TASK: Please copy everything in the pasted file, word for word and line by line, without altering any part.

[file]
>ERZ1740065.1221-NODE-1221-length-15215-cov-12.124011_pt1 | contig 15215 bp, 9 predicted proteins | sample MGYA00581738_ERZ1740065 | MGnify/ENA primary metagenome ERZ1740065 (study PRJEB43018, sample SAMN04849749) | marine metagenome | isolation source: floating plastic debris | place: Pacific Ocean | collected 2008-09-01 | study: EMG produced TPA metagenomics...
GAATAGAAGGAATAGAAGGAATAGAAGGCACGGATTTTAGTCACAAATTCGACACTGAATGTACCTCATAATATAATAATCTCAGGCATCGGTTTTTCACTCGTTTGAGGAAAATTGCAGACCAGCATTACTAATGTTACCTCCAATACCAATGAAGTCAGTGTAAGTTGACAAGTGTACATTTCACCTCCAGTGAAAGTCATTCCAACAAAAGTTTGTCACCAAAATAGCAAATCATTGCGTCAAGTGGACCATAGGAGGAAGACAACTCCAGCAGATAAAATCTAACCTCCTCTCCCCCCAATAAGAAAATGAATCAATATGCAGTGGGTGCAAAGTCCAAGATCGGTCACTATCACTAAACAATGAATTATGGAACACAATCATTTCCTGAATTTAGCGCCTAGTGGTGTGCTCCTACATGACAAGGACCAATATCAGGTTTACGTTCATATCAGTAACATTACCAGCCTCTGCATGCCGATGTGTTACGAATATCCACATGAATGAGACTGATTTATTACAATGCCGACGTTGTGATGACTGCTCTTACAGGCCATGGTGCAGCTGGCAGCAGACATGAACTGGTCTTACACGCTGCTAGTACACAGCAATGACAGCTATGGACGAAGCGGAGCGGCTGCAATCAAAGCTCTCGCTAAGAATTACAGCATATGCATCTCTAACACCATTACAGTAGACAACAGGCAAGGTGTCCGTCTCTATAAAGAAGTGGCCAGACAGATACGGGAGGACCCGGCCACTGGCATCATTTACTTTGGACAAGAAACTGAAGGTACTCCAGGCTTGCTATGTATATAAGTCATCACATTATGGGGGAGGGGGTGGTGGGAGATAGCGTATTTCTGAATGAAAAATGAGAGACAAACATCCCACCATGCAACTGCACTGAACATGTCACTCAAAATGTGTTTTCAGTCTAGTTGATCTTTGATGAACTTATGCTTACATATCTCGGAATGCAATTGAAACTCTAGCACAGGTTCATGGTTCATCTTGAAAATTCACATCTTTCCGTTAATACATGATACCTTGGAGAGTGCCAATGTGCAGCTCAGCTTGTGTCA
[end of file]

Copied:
>ERZ1740065.1221-NODE-1221-length-15215-cov-12.124011_pt1 | contig 15215 bp, 9 predicted proteins | sample MGYA00581738_ERZ1740065 | MGnify/ENA primary metagenome ERZ1740065 (study PRJEB43018, sample SAMN04849749) | marine metagenome | isolation source: floating plastic debris | place: Pacific Ocean | collected 2008-09-01 | study: EMG produced TPA metagenomics...
GAATAGAAGGAATAGAAGGAATAGAAGGCACGGATTTTAGTCACAAATTCGACACTGAATGTACCTCATAATATAATAATCTCAGGCATCGGTTTTTCACTCGTTTGAGGAAAATTGCAGACCAGCATTACTAATGTTACCTCCAATACCAATGAAGTCAGTGTAAGTTGACAAGTGTACATTTCACCTCCAGTGAAAGTCATTCCAACAAAAGTTTGTCACCAAAATAGCAAATCATTGCGTCAAGTGGACCATAGGAGGAAGACAACTCCAGCAGATAAAATCTAACCTCCTCTCCCCCCAATAAGAAAATGAATCAATATGCAGTGGGTGCAAAGTCCAAGATCGGTCACTATCACTAAACAATGAATTATGGAACACAATCATTTCCTGAATTTAGCGCCTAGTGGTGTGCTCCTACATGACAAGGACCAATATCAGGTTTACGTTCATATCAGTAACATTACCAGCCTCTGCATGCCGATGTGTTACGAATATCCACATGAATGAGACTGATTTATTACAATGCCGACGTTGTGATGACTGCTCTTACAGGCCATGGTGCAGCTGGCAGCAGACATGAACTGGTCTTACACGCTGCTAGTACACAGCAATGACAGCTATGGACGAAGCGGAGCGGCTGCAATCAAAGCTCTCGCTAAGAATTACAGCATATGCATCTCTAACACCATTACAGTAGACAACAGGCAAGGTGTCCGTCTCTATAAAGAAGTGGCCAGACAGATACGGGAGGACCCGGCCACTGGCATCATTTACTTTGGACAAGAAACTGAAGGTACTCCAGGCTTGCTATGTATATAAGTCATCACATTATGGGGGAGGGGGTGGTGGGAGATAGCGTATTTCTGAATGAAAAATGAGAGACAAACATCCCACCATGCAACTGCACTGAACATGTCACTCAAAATGTGTTTTCAGTCTAGTTGATCTTTGATGAACTTATGCTTACATATCTCGGAATGCAATTGAAACTCTAGCACAGGTTCATGGTTCATCTTGAAAATTCACATCTTTCCGTTAATACATGATACCTTGGAGAGTGCCAATGTGCAGCTCAGCTTGTGTCA